“This is not a war run by idiots,” Sebastian Junger says. We’re sitting on lawn chairs in a shady red-brick courtyard on the UCLA campus, where Junger, 48, has just participated in a panel discussion about his new book, War, as part of the Los Angeles Times Festival of Books. Having been embedded with a U.S. Army platoon in 2007 and 2008 during its15-month deployment in Afghanistan’s Korengal Valley, Junger is explaining what most of us don’t know about the war in Afghanistan–or war in general. Among his points: soldiers on the ground don’t think about politics–they have a job to do; war is literally intoxicating, like a cocaine high; Hollywood doesn’t understand war, at all; and at the heart of combat is love.
That last point is the crux of both Junger’s book, which comes out today, and the documentary film he shot and directed with British filmmaker and photographer Tim Hetherington based on the Korengal experience. The film, Restrepo, was Junger’s first, and it won the Grand Jury Prize at Sundance in January. It was released Friday.
How does a first-time filmmaker win at Sundance? The same way he parlays his convalescence from a tree-cutting chainsaw accident in 1991 into a magazine article about one of the worst storms to ever hit the East Coast, which then becomes the best-selling book The Perfect Storm.
While Junger was laid up in Gloucester, Massachusetts, recovering from the tree injury, he got the idea to write a book about dangerous jobs. “I started getting interested in loggers, commercial fishing, fire fighting, foreign correspondents, oil well drilling. I picked out six jobs that didn’t involve guns, and that weren’t performance jobs,” he said in an interview at the time. Then, the storm hit near Gloucester and what started out as a potential chapter in a book became a book in itself.
Being nearly blown up in a Humvee, which he captured on film, was a turning point in his reporting. “I was like, fuck you. You’re not going to kill me,” Junger says.
After that, Junger became a celebrity adventure writer–and was even feted as the new Hemingway. He contributed adrenaline-filled stories on whale hunting and rock climbing to magazines like Outside and Men’s Journal. “Sebastian’s a phenomenal reporter,” says Restrepo co-director Hetherington, who also shared a Columbia-Dupont Award with Junger last year for a piece they did together on the Korengal Valley for Nightline. “He talks about so many things other journalists won’t talk about. There’s an honesty to him.”
In a sense, he’s now back to his original quest, this time writing about the far more serious job of soldiers. With War and Restrepo, Junger wanted to simply document what they go through, minus any political commentary. “What I wanted to know is, what are the emotional experiences of combat, stripped of all the macho bullshit we see in movies?” he says.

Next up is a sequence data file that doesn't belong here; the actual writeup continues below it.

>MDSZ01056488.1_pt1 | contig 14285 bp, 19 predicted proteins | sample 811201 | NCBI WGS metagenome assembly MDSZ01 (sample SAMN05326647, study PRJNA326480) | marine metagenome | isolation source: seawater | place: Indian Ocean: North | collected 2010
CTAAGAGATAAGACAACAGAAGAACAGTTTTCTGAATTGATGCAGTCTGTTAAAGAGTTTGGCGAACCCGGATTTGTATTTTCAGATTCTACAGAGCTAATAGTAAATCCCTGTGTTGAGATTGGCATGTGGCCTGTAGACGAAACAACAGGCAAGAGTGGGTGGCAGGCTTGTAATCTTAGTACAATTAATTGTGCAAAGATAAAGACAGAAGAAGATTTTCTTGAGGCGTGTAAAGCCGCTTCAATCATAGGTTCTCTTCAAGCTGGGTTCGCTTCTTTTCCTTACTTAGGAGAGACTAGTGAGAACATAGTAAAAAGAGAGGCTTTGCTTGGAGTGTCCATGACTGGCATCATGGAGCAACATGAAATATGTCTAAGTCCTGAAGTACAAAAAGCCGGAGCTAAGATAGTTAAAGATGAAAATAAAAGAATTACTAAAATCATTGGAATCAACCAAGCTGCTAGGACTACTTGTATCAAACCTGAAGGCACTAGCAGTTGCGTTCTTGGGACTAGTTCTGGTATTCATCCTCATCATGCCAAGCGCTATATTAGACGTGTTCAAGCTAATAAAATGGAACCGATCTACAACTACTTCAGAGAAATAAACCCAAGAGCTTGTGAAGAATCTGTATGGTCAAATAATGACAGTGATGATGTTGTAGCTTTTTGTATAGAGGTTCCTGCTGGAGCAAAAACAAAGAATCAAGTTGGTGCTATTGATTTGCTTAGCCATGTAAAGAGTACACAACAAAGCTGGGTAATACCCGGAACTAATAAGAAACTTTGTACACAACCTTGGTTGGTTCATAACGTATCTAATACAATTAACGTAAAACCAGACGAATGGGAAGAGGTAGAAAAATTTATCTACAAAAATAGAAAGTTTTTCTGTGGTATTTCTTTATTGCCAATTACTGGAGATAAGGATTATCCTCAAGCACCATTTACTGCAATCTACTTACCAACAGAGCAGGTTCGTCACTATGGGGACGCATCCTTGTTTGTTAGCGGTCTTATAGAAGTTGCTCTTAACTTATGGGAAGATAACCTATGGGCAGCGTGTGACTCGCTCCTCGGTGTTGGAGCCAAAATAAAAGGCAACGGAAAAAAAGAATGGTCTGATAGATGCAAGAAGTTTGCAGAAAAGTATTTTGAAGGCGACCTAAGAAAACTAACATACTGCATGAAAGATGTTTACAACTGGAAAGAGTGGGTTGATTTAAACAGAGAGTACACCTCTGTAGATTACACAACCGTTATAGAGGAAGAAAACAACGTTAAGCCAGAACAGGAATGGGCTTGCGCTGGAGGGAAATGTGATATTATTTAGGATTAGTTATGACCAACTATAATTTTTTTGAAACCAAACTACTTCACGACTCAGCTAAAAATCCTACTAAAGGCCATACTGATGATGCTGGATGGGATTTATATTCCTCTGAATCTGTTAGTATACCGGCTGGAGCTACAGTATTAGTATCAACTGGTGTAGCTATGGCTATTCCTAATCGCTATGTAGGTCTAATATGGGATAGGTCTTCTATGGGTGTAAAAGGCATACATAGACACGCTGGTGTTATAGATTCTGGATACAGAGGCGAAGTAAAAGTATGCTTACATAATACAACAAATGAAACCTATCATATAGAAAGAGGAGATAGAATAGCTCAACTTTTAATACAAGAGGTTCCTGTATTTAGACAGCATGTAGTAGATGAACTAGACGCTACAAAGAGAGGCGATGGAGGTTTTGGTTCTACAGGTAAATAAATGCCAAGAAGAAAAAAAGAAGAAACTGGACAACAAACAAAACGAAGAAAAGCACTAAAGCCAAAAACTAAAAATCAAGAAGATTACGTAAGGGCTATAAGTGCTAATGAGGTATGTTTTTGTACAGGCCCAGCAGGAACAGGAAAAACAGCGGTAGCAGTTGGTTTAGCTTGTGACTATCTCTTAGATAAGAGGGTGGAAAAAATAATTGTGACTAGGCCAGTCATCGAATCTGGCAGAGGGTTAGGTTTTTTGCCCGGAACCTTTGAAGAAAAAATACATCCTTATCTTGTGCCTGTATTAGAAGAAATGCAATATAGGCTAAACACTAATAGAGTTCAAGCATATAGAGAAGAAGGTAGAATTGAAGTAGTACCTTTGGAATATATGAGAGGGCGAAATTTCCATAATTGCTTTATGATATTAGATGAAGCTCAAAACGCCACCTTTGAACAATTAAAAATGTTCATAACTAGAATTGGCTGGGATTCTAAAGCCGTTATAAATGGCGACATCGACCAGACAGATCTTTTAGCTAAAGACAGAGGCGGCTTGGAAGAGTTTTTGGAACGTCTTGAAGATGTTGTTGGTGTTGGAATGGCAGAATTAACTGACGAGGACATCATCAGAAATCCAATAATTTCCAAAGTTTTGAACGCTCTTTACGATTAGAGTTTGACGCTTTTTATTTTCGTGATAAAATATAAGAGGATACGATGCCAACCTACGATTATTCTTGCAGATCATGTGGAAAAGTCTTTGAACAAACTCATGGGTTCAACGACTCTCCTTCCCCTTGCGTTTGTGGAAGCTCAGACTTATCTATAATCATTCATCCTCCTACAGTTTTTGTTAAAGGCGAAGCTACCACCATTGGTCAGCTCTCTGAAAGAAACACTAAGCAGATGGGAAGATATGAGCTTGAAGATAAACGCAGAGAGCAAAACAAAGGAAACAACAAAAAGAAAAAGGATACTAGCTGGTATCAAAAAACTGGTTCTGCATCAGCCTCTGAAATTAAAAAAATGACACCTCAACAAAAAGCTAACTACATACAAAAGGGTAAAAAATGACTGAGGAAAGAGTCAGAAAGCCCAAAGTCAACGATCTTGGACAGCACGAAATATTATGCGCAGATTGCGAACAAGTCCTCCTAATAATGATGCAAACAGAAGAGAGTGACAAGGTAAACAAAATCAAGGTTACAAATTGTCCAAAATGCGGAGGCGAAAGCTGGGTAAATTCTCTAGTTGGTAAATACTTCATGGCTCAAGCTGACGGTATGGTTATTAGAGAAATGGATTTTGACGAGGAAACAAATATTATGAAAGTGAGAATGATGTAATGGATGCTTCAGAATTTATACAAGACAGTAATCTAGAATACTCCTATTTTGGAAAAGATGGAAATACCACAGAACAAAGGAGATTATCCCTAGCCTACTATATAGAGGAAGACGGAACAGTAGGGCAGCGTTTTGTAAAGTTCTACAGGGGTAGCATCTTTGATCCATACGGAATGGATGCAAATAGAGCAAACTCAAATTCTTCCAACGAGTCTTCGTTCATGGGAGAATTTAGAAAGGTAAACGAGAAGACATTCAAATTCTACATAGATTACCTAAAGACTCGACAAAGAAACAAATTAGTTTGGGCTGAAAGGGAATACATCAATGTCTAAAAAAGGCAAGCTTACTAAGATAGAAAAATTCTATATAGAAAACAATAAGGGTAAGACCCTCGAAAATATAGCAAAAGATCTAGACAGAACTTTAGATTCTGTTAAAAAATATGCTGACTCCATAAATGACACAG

It wasn’t something he felt had been done successfully in Iraq or Afghanistan by journalists--himself included, in his previous stints as a war correspondent. He has spent most of the last decade as a contributing editor for Vanity Fair covering international conflicts, including torture and executions in Liberia, the civil war in Sierra Leone, and war crime atrocities in Kosovo.
The Korengal Valley was by far the most dangerous place Junger had ever been. While he was there, a fifth of all the fighting in Afghanistan was being waged in this six-mile-long valley near the Pakistan border. “I’d never been in this much actual combat,” he says. Two close calls–a bullet striking just inches from his face and an IED blowing up a Humvee he was riding in–made war feel personal to him for the first time.
The Humvee experience, which he captured on film, was a turning point in his reporting. “I was like, fuck you. You’re not going to kill me,” he says. “I had all these somewhat irrational anger responses and I started to understand how killing works. I don’t want to kill anybody, but I felt that impulse come up in me. And I’m not even carrying a gun, I’m just carrying a camera, but still, there it was.”
Junger’s writing about this transformation in War becomes a vehicle for understanding the soldiers’ mentality toward combat. These are young men, after all, who engage in outrageously dangerous, even suicidal, acts of bravery to protect each other.
Initially, he resisted personalizing the book. “I didn’t want to make me the star of the story. It’s about the soldiers, not my experience,” he says. “But then I realized my experience actually illuminated their story in interesting ways. And I had more access to it because I could examine my own feelings better than I could examine theirs.”
A decade ago, Junger says, he would not have departed from a strict journalistic style to be demonstrative about himself. “I’ve matured in a lot of ways in the past 10 years,” he told me, rubbing the salt-and-pepper stubble on his face. “I don’t think I would’ve been in touch with the emotional part of this book. I don’t think I would’ve been able to access it 10 years ago.”
A former editor of Men's Journal, Claire Martin has written for Outside, the New York Times, and the Los Angeles Times magazine.